Penicillamine, sold under the brand name of Cuprimine among others, is a medication primarily used for the treatment of Wilson's disease.[1] It is also used for people with kidney stones who have high urine cystine levels, rheumatoid arthritis, and various heavy metal poisonings.[1][2] It is taken by mouth.[2]

Clinical data
Trade namesCuprimine, Cuprenyl, Depen, others
Other names
  • D-penicillamine
  • (–)-penicillamine
License data
  • AU: D
Routes of
By mouth (capsules)
ATC code
Legal status
Legal status
  • US: ℞-only
  • In general: ℞ (Prescription only)
Pharmacokinetic data
Elimination half-life1 hour
  • (2S)-2-amino-3-methyl-3-sulfanylbutanoic acid
CAS Number
  • 52-67-5 checkY
PubChem CID
  • 5852
  • 7264
  • DB00859 checkY
  • 5643 checkY
  • GNN1DV99GX
  • D00496 checkY
  • CHEBI:7959 checkY
  • ChEMBL1430 checkY
CompTox Dashboard (EPA)
  • DTXSID6037069 Edit this at Wikidata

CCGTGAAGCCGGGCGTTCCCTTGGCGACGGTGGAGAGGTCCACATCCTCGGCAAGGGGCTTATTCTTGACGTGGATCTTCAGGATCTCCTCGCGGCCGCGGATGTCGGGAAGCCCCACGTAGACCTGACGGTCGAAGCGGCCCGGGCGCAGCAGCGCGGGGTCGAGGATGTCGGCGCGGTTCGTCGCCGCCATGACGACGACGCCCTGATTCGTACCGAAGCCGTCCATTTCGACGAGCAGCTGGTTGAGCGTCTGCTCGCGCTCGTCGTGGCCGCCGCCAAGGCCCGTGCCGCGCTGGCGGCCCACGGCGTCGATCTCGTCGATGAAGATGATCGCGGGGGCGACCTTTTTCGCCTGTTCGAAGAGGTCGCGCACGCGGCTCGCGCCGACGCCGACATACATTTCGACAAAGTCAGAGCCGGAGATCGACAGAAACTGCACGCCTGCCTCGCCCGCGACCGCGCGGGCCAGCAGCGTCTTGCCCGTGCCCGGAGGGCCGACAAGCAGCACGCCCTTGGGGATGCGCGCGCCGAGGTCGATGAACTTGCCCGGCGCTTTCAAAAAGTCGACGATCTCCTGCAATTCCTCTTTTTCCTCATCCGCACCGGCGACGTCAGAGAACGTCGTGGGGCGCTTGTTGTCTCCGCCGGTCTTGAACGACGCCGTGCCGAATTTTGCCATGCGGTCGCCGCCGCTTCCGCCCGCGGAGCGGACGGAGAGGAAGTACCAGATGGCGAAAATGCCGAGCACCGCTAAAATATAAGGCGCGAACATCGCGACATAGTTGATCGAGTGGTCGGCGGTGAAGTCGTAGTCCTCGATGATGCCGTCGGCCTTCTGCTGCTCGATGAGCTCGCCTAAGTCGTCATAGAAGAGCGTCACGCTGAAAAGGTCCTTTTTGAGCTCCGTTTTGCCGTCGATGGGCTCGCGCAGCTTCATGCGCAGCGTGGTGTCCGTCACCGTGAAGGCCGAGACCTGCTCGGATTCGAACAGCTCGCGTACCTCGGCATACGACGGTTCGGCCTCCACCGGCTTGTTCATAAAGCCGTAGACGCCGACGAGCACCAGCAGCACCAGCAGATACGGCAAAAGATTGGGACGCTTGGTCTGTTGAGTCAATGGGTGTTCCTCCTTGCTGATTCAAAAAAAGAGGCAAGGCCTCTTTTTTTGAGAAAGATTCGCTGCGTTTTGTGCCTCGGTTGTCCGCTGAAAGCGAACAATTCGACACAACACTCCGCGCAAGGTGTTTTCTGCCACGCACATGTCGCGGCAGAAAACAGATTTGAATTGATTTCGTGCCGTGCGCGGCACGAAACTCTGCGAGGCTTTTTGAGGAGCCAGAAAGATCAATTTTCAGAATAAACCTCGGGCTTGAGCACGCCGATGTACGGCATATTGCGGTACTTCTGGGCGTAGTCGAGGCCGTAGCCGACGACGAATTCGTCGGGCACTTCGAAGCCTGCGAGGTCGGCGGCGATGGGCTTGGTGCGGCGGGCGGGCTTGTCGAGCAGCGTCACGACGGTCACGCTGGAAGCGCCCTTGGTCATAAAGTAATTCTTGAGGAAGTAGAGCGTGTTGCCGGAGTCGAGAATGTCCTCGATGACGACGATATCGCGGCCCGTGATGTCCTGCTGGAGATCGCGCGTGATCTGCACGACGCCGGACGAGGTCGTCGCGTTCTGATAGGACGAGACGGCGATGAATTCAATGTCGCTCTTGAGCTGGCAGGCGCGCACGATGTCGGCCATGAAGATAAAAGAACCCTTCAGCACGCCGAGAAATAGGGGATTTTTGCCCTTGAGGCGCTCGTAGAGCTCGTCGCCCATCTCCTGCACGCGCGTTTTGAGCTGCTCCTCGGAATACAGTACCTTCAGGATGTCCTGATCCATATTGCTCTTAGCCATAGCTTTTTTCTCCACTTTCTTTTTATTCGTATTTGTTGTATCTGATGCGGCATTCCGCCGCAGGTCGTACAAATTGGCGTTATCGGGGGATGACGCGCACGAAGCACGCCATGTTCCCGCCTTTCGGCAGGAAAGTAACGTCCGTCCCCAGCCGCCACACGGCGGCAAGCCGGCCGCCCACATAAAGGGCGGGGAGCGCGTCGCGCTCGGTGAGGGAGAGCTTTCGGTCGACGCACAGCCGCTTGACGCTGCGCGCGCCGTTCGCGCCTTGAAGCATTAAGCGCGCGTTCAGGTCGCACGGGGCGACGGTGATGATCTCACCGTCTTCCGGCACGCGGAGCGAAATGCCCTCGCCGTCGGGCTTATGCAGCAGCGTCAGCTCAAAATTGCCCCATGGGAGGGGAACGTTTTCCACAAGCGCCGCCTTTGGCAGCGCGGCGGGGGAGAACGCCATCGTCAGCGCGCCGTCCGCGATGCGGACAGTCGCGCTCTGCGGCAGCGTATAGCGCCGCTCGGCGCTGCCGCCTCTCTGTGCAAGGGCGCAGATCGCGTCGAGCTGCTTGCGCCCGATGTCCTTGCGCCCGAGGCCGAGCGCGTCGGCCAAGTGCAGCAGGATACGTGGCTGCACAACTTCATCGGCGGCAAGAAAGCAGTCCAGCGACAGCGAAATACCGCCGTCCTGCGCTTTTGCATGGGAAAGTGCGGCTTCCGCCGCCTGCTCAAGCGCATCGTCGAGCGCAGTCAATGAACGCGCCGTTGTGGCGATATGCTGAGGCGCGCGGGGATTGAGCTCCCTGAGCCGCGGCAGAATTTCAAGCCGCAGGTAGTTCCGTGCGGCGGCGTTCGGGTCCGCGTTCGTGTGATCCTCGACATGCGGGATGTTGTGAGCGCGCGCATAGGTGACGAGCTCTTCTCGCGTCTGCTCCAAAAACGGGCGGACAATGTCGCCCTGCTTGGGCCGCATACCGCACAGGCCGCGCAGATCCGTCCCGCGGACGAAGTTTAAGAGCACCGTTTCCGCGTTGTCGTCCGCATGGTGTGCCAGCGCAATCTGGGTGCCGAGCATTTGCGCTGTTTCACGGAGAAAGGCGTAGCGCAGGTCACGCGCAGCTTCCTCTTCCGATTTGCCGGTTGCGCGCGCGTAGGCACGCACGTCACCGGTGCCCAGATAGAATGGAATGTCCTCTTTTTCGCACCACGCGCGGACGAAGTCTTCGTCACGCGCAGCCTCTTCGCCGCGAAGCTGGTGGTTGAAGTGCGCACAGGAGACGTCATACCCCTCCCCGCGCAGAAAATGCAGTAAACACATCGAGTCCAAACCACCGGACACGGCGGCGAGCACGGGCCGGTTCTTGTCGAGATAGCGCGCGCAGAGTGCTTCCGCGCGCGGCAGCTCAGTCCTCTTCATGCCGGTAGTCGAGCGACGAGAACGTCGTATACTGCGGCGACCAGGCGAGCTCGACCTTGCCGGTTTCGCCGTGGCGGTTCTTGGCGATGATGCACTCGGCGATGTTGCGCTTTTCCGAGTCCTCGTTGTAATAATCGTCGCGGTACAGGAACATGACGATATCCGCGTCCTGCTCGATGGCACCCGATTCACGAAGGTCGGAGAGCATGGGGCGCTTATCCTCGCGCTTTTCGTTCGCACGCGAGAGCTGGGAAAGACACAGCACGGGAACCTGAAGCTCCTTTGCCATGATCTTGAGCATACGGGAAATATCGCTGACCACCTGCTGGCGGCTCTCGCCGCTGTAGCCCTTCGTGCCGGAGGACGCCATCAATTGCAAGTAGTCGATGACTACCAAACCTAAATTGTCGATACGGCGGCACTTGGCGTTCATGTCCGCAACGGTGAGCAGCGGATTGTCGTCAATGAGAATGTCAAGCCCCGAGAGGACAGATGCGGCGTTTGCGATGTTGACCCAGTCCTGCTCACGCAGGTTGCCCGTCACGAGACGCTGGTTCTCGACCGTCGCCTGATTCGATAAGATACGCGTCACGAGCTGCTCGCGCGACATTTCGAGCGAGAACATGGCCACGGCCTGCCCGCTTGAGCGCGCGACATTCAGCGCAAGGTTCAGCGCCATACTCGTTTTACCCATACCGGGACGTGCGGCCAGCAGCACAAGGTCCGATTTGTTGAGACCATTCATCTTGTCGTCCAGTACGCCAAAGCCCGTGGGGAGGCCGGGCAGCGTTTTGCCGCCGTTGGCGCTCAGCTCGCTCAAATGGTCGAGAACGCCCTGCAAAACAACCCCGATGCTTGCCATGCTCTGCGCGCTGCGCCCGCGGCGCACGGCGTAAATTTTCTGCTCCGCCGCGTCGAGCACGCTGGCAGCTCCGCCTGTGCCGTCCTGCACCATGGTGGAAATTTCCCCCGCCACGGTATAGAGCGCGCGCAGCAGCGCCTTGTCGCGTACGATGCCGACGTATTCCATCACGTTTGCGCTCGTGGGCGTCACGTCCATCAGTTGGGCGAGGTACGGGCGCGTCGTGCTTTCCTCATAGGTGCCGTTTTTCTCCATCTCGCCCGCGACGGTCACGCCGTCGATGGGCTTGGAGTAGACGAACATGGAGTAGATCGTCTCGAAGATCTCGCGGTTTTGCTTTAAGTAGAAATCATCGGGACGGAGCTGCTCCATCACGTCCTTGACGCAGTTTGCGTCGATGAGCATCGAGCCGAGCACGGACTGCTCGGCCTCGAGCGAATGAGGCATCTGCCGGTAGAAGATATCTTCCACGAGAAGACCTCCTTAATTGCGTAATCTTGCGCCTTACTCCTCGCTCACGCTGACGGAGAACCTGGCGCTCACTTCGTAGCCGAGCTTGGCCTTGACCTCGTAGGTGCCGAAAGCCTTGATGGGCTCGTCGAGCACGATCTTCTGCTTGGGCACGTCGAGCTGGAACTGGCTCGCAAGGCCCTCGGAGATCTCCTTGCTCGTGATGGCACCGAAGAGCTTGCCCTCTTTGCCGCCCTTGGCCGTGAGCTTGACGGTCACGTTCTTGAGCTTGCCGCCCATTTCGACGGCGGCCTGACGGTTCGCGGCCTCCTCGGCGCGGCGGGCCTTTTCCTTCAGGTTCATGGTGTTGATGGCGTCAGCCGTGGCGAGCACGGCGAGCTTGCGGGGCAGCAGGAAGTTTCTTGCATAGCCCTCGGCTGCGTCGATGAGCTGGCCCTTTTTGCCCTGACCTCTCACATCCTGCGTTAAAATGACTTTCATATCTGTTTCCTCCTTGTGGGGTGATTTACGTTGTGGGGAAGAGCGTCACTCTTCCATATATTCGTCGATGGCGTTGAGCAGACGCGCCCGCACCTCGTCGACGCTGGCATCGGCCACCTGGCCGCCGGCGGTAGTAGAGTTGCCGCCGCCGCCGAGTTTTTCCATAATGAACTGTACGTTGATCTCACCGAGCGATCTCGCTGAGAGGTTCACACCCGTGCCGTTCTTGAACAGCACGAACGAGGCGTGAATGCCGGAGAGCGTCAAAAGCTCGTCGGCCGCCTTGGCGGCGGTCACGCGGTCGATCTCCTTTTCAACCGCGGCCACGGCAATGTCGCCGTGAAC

ECHA InfoCard100.000.136 Edit this at Wikidata
Chemical and physical data
Molar mass149.21 g·mol−1
3D model (JSmol)
  • Interactive image
  • CC(C)([C@H](C(=O)O)N)S
  • InChI=1S/C5H11NO2S/c1-5(2,9)3(6)4(7)8/h3,9H,6H2,1-2H3,(H,7,8)/t3-/m0/s1 checkY

Penicillamine was approved for medical use in the United States in 1970.[1] It is on the World Health Organization's List of Essential Medicines.[3]

Medical uses


It is used as a chelating agent:

  • In Wilson's disease, a rare genetic disorder of copper metabolism, penicillamine treatment relies on its binding to accumulated copper and elimination through urine.[4]